In June, the Politico’s Jennifer Haberkorn filed a report with the following headline: “Kathleen Sebelius: Exchange enrollment goal is 7 million by end of March.” She reported in her first two paragraphs that “7 million” is “how many people the Obama administration hopes to enroll in its new health insurance marketplaces by the end of March.”
Apparently that clearly expressed target isn’t supposed to matter now, and the White House is trying to pretend that it never existed. Of course, the press, including the Politico, has been helping them.
On December 11, Carrie Budoff Brown and Jason Millman “The White House is now trying to affix another label to the estimate: meaningless,” but that it might be too late. It turned out not to be too late for Politico’s David Nather, who on January 1 turned the target into “suggestions” in an item which hysterically opened by claiming that “Obamacare just got real” (bolds are mine throughout this post):
For Obamacare, it’s finally showtime
Obamacare just got real.
Sure, there were some new rules and benefits over the last few years, but that was just a warmup. Starting today, all of the big pieces of the Affordable Care Act — the biggest domestic achievement of Barack Obama’s presidency and one of the most far-reaching changes in American social policy in decades — go into effect. And Americans will start to see, for better or worse, how the law really works.
Private health coverage starts for more than 2 million Americans who managed to get through that federal enrollment website or the state-run versions. People with pre-existing conditions can’t be turned down anymore. Subsidies will start to help low- and middle-income people pay for their insurance.
.… The open enrollment period for 2014 ends on March 31, so there could be another wave of last-minute signups. But the administration has been backing away from its early suggestions that 7 million people would be the goal for the exchanges — a number that came from the Congressional Budget Office estimate of how many people would enroll in the first year.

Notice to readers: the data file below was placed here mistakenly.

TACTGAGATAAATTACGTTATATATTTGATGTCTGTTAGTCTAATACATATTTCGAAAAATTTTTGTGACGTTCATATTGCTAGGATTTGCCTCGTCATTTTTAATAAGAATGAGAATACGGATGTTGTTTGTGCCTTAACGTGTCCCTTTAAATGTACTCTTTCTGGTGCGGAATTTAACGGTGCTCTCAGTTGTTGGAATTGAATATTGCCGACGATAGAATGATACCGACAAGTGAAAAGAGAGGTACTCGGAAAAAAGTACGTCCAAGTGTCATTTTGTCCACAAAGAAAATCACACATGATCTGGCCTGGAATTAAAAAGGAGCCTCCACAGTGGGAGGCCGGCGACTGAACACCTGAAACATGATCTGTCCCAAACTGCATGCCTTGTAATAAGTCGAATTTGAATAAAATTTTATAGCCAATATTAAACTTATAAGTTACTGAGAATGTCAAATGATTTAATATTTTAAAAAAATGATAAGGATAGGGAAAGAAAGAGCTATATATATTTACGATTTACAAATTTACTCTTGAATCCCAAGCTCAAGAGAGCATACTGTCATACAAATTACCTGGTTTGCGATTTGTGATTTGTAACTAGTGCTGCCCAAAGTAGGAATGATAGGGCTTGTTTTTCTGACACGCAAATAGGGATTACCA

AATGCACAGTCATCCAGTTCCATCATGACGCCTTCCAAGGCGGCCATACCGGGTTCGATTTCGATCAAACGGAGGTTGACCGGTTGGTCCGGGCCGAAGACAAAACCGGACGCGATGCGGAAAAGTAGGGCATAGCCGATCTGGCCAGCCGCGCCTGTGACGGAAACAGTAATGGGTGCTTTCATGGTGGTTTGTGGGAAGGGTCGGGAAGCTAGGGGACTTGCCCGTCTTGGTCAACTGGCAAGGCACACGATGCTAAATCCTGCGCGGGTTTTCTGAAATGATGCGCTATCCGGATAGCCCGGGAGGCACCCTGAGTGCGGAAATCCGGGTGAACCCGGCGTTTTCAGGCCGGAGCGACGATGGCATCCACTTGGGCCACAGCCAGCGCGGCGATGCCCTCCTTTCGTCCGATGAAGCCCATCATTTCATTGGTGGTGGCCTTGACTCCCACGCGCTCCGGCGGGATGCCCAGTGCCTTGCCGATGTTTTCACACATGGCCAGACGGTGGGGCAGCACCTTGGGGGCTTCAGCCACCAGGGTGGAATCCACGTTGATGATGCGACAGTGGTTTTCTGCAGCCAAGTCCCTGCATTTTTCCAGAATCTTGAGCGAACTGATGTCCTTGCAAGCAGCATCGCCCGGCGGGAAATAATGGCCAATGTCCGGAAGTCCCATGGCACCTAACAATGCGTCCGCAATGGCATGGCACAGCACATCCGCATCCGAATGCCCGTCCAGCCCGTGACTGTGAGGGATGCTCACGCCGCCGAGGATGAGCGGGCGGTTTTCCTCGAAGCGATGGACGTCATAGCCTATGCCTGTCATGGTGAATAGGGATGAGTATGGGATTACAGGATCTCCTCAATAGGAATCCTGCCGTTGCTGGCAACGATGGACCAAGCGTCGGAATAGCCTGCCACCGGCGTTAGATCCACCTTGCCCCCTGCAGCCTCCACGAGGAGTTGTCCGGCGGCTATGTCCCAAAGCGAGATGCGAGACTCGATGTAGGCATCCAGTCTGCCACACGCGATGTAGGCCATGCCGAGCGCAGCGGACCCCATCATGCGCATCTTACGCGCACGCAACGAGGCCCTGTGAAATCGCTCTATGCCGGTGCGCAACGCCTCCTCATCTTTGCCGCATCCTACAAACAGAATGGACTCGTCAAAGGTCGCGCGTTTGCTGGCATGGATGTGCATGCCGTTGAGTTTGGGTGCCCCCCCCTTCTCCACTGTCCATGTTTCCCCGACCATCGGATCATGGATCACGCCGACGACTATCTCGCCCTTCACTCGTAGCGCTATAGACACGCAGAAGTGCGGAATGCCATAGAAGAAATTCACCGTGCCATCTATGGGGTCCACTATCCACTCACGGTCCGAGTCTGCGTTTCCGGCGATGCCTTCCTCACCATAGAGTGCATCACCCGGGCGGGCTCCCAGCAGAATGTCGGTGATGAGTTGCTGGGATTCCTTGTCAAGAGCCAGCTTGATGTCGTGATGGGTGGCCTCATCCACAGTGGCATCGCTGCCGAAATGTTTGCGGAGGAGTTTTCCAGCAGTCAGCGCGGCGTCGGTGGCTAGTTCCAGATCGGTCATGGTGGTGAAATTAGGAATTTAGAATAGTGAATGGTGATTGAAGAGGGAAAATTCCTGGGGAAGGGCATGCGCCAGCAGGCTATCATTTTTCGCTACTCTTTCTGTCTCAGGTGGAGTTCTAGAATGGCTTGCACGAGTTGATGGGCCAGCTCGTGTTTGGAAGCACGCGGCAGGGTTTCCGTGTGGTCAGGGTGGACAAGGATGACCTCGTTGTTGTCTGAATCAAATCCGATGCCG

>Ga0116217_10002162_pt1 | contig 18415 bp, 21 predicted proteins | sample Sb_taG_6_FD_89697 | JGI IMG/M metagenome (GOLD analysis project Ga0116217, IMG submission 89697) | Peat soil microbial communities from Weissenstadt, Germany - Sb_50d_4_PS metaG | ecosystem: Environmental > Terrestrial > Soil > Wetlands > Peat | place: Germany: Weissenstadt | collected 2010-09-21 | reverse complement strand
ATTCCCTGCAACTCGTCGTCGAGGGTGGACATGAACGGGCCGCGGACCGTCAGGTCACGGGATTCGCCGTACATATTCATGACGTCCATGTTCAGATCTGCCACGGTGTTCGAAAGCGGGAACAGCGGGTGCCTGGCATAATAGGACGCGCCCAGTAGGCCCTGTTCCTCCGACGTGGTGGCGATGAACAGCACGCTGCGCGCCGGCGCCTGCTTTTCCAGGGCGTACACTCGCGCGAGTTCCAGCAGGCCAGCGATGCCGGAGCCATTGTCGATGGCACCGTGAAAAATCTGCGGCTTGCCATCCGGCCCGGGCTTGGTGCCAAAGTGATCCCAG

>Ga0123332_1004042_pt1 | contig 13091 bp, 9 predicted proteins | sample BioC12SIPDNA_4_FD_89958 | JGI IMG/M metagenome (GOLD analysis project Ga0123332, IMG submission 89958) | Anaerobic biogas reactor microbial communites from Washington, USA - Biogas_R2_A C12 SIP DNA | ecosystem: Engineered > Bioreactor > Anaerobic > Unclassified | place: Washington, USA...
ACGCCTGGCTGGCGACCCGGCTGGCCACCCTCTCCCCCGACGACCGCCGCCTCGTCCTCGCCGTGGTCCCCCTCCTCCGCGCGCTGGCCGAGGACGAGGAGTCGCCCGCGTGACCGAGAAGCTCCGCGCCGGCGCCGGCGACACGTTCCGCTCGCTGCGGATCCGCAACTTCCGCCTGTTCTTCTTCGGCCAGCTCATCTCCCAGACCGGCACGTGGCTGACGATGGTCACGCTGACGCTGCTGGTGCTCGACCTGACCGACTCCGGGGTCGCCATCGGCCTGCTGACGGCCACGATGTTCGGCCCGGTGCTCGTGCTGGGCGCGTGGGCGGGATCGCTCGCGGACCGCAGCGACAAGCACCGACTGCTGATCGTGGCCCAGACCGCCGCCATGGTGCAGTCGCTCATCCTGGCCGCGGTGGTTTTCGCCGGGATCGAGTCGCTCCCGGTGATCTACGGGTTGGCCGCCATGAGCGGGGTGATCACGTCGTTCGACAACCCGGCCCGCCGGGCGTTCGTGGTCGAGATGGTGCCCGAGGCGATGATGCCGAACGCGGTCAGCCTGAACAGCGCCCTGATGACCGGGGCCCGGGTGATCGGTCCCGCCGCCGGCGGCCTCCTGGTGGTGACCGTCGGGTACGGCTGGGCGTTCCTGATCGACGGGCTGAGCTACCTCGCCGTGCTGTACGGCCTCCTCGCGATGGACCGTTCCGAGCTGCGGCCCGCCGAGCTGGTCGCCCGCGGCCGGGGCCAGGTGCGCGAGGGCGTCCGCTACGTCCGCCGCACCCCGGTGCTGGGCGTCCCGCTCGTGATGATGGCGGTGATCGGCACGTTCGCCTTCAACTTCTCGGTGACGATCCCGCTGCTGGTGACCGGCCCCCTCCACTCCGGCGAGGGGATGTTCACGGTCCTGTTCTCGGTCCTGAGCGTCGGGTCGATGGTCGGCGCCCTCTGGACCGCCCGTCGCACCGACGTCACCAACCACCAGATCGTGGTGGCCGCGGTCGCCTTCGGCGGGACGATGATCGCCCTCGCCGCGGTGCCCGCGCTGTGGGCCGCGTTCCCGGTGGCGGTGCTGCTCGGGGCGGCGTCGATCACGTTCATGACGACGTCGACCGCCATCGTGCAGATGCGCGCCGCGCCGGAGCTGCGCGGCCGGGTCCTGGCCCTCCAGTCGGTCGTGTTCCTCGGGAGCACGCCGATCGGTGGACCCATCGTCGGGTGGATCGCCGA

Instead, they’re now saying that even a smaller number would be fine, as long as there are enough young and healthy people to keep the health plans financially stable.
As noted earlier, Sebelius undeniably took ownership of the target seven months ago.
Noah Rothman at Mediaite has had more than his fill of this misdirecting garbage (links are in original):
White House Insults Nation’s Intelligence by Pretending Obamacare Enrollment Goal Never Existed
Appearing on MSNBC on Tuesday, White House health care adviser Phil Schiliro asserted that the White House never had a target number of Affordable Care Act enrollees. The widely circulated figure of 7 million – a figure which has been cited and repeated regularly by the press and members of the administration, was never their number, Schiliro asserted.
“That was never our target number,” he insisted. “That was a target that was put out by the Congressional Budget Office and has become the accepted number.”
He should have informed Health and Human Services Sec. Kathleen Sebelius of this development.Washington Times reporter David Sherfinski notes that Sebelius said “7 million is a realistic target” in June. She repeated this claim in an interview with NBC News in last September. “I think success looks like at least 7 million people having signed up by the end of March, 2014,” Sebelius insisted.
Indeed, the White House has been laying the groundwork for the dismissal of the CBO’s projected enrollment floor, at which point the ACA would be financially stable, for months. In late November, theWashington Post’s Ezra Klein and Sarah Kliff, two preferred channels through which the administration funnels information about the ACA’s ever-shifting mandates and deadlines, reported that the 7 million mark was never a White House target.
According to Klein, the White House has their own metric to determine the success of the ACA — the mix of enrollees …
Rothman goes on to report that Obamacare is also on track to flunk the “mix of enrollees” test.
I guess the next step will be, “We were just looking for a few million … we mean 2 million … we mean several hundred thousand people who have a pulse and fog a mirror when they breathe.” It seems we can pretty much count on the press to go along with whatever narrative shift occurs.